With the price of gas moving toward $4 per gallon, you might think that consumers would be easing off the accelerator and making fewer trips to the pumps.
There is no evidence of that as yet, however, after reviewing data on revenue collection from the state's gasoline excise tax, which is 21-cents per gallon (not including the 2.5-cents charged to help clean up underground storage tanks).
For the first eight months of FY11, gasoline excise tax revenue is at $396 million, up from $389 million for the same period a year ago. The price of gasoline has gone up steadily through much of this period, and so has consumption as measured by gasoline tax revenue collection.
Here are the numbers for the past eight fiscal years:
FY10, $577.5 million.
FY09, $579.3 million
FY08, $596.3 million
FY07, $595.8 million
FY06, $590.5 million
FY03, $594.9 million
To put those numbers into the perspective of gas prices, here is a chart (source U.S. Energy Administration) that reviews monthly gasoline tax collections and the price of Massachusetts retail gasoline prices going back to the early 2000s, when the price of a gallon averaged slightly above $1.50 per gallon.
The chart shows that while there is some variation in month-to-month consumption (as measured in gasoline tax revenue collections), there is also been a remarkable level of stability in consumption long-term, with most months hovering around a collection of $50 million or so.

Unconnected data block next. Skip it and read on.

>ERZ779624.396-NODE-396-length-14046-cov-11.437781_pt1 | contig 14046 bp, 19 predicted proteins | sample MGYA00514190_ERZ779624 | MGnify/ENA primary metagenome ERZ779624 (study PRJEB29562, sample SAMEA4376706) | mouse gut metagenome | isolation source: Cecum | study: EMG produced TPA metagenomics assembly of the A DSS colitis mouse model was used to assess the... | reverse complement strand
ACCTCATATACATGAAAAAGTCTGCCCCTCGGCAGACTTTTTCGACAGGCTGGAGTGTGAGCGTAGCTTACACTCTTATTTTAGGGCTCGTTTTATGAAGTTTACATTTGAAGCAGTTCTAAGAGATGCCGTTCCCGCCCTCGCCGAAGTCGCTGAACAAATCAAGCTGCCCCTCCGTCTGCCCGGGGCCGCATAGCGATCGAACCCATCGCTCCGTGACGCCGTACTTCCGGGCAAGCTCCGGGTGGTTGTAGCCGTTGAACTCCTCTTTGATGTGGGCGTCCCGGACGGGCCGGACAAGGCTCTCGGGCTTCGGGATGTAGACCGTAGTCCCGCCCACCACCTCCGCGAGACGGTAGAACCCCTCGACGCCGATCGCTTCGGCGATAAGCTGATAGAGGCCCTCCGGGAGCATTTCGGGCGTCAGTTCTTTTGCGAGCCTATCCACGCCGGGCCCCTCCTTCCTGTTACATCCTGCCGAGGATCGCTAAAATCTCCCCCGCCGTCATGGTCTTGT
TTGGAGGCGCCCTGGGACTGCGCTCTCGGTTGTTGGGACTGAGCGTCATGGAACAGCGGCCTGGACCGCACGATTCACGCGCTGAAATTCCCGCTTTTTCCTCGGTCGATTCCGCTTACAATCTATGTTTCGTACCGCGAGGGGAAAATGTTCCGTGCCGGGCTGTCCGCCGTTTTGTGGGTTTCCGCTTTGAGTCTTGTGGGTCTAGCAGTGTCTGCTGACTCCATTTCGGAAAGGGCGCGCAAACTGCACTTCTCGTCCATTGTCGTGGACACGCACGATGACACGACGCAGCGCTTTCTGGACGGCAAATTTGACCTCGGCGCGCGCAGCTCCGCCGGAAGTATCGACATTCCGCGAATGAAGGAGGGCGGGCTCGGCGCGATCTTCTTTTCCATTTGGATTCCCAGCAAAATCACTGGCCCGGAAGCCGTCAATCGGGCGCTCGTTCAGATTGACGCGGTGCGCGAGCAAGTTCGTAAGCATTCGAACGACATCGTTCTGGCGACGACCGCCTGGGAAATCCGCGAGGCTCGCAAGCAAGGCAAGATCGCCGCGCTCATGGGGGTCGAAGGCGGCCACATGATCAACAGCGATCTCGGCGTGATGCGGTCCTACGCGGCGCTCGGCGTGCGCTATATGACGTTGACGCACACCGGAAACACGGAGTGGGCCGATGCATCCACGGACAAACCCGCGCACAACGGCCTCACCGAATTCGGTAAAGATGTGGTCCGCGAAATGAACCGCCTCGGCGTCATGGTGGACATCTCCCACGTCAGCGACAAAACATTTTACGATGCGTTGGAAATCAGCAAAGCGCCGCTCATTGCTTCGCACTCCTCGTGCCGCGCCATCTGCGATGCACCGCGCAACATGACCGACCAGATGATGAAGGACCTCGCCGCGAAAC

So are there relationships between gas prices and gas consumption, as measured in revenue collection?
The answer is not straightforward and the chart does not help much either, but there may be a different storyline here.
In general, gasoline consumption in Massachusetts has gone down since 2004 and 2005, on a fiscal year basis. Since that time, a series of price spikes has increased the price of gasoline to previously unheard highs of $3.09 per gallon in September 2005, $3.07 per gallon in July 2006, and $3.05 per gallon in May 2007, peaking in July 2008 with a price of $4.08 per gallon.
The period after 2007 also coincided with a severe recession during which gasoline consumption and gasoline tax collections showed a bit of a decline in FY09 and FY10. However, perhaps reflecting an uptick in the economy, consumption has picked up in the current fiscal year, even as the price of gasoline has marched upward.
Economists note that consumers react to price hikes not with quick action but with measured, more long-term responses, especially if price spikes become permanent price hikes. Drivers may choose to purchase more fuel efficient vehicles, change to public transportation, or move closer to their workplace. There are other factors, such as household disposable income.
So the link between gas prices and consumption, as measured by gasoline tax collection, is not at all direct, at least not in the short term. How consumers would cope with gasoline priced permanently at $4 or more per gallon, is an open question at this point.
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